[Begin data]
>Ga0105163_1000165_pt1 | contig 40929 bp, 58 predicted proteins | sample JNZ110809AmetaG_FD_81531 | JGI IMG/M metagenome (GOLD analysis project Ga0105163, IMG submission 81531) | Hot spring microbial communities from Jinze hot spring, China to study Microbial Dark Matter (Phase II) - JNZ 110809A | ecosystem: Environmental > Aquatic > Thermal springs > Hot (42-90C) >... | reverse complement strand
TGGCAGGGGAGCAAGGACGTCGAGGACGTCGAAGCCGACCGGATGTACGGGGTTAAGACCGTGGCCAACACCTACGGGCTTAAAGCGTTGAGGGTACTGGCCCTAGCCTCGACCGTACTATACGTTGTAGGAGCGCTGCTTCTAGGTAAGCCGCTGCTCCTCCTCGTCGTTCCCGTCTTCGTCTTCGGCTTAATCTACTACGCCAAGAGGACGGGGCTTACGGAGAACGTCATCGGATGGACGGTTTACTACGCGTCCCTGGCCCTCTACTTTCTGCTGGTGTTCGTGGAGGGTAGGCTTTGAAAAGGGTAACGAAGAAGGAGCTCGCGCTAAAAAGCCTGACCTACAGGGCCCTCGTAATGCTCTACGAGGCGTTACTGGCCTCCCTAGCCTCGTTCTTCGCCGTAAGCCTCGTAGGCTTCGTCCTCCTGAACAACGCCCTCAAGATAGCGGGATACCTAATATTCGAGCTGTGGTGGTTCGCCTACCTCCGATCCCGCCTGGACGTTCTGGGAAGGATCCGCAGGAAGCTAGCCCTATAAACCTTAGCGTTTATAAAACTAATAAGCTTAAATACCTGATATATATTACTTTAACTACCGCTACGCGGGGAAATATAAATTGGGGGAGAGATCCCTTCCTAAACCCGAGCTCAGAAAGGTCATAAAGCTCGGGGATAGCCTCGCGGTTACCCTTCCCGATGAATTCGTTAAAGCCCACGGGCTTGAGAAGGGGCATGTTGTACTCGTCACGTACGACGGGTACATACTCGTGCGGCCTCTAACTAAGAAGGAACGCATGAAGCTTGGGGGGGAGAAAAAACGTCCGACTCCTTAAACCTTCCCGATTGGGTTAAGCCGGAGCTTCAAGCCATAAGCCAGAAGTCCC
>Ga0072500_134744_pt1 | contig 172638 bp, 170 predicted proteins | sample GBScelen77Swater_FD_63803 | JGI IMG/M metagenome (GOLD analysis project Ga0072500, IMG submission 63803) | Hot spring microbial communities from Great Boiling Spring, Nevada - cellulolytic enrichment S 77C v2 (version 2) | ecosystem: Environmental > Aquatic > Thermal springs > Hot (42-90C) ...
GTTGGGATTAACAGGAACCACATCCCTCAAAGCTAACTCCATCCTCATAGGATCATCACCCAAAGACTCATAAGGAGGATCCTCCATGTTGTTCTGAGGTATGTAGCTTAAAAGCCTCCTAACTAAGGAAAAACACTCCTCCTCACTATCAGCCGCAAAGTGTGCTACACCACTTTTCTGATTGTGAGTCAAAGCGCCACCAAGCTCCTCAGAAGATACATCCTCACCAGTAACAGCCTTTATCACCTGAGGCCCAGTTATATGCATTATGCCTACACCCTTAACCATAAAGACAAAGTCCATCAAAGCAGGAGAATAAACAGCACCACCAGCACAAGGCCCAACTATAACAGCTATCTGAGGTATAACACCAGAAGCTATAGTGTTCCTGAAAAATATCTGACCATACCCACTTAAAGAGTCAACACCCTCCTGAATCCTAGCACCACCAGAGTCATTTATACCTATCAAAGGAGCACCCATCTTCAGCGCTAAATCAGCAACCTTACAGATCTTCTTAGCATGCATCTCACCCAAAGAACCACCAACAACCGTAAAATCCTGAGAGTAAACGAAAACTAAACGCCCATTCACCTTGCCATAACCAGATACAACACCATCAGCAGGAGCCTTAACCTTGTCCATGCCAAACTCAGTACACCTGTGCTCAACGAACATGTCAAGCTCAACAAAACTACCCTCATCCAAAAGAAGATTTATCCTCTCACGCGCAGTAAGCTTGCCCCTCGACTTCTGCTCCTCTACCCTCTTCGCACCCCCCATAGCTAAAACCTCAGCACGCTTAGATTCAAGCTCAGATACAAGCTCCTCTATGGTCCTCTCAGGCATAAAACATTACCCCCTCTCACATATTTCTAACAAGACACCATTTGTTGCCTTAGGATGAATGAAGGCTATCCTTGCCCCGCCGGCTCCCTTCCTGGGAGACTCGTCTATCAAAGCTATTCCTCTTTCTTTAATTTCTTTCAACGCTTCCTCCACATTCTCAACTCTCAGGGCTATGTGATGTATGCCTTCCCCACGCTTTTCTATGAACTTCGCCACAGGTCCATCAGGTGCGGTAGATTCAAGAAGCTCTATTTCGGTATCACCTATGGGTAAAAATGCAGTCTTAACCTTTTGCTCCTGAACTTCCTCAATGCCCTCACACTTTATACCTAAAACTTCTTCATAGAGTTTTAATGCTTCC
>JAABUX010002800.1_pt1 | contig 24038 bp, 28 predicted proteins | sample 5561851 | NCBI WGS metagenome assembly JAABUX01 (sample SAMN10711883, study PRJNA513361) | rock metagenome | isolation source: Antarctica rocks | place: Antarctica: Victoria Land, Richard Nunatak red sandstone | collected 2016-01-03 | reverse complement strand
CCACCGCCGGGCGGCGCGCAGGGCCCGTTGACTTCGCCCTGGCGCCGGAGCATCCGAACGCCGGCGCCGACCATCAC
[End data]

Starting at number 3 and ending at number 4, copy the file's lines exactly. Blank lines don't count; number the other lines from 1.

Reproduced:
>Ga0072500_134744_pt1 | contig 172638 bp, 170 predicted proteins | sample GBScelen77Swater_FD_63803 | JGI IMG/M metagenome (GOLD analysis project Ga0072500, IMG submission 63803) | Hot spring microbial communities from Great Boiling Spring, Nevada - cellulolytic enrichment S 77C v2 (version 2) | ecosystem: Environmental > Aquatic > Thermal springs > Hot (42-90C) ...
GTTGGGATTAACAGGAACCACATCCCTCAAAGCTAACTCCATCCTCATAGGATCATCACCCAAAGACTCATAAGGAGGATCCTCCATGTTGTTCTGAGGTATGTAGCTTAAAAGCCTCCTAACTAAGGAAAAACACTCCTCCTCACTATCAGCCGCAAAGTGTGCTACACCACTTTTCTGATTGTGAGTCAAAGCGCCACCAAGCTCCTCAGAAGATACATCCTCACCAGTAACAGCCTTTATCACCTGAGGCCCAGTTATATGCATTATGCCTACACCCTTAACCATAAAGACAAAGTCCATCAAAGCAGGAGAATAAACAGCACCACCAGCACAAGGCCCAACTATAACAGCTATCTGAGGTATAACACCAGAAGCTATAGTGTTCCTGAAAAATATCTGACCATACCCACTTAAAGAGTCAACACCCTCCTGAATCCTAGCACCACCAGAGTCATTTATACCTATCAAAGGAGCACCCATCTTCAGCGCTAAATCAGCAACCTTACAGATCTTCTTAGCATGCATCTCACCCAAAGAACCACCAACAACCGTAAAATCCTGAGAGTAAACGAAAACTAAACGCCCATTCACCTTGCCATAACCAGATACAACACCATCAGCAGGAGCCTTAACCTTGTCCATGCCAAACTCAGTACACCTGTGCTCAACGAACATGTCAAGCTCAACAAAACTACCCTCATCCAAAAGAAGATTTATCCTCTCACGCGCAGTAAGCTTGCCCCTCGACTTCTGCTCCTCTACCCTCTTCGCACCCCCCATAGCTAAAACCTCAGCACGCTTAGATTCAAGCTCAGATACAAGCTCCTCTATGGTCCTCTCAGGCATAAAACATTACCCCCTCTCACATATTTCTAACAAGACACCATTTGTTGCCTTAGGATGAATGAAGGCTATCCTTGCCCCGCCGGCTCCCTTCCTGGGAGACTCGTCTATCAAAGCTATTCCTCTTTCTTTAATTTCTTTCAACGCTTCCTCCACATTCTCAACTCTCAGGGCTATGTGATGTATGCCTTCCCCACGCTTTTCTATGAACTTCGCCACAGGTCCATCAGGTGCGGTAGATTCAAGAAGCTCTATTTCGGTATCACCTATGGGTAAAAATGCAGTCTTAACCTTTTGCTCCTGAACTTCCTCAATGCCCTCACACTTTATACCTAAAACTTCTTCATAGAGTTTTAATGCTTCC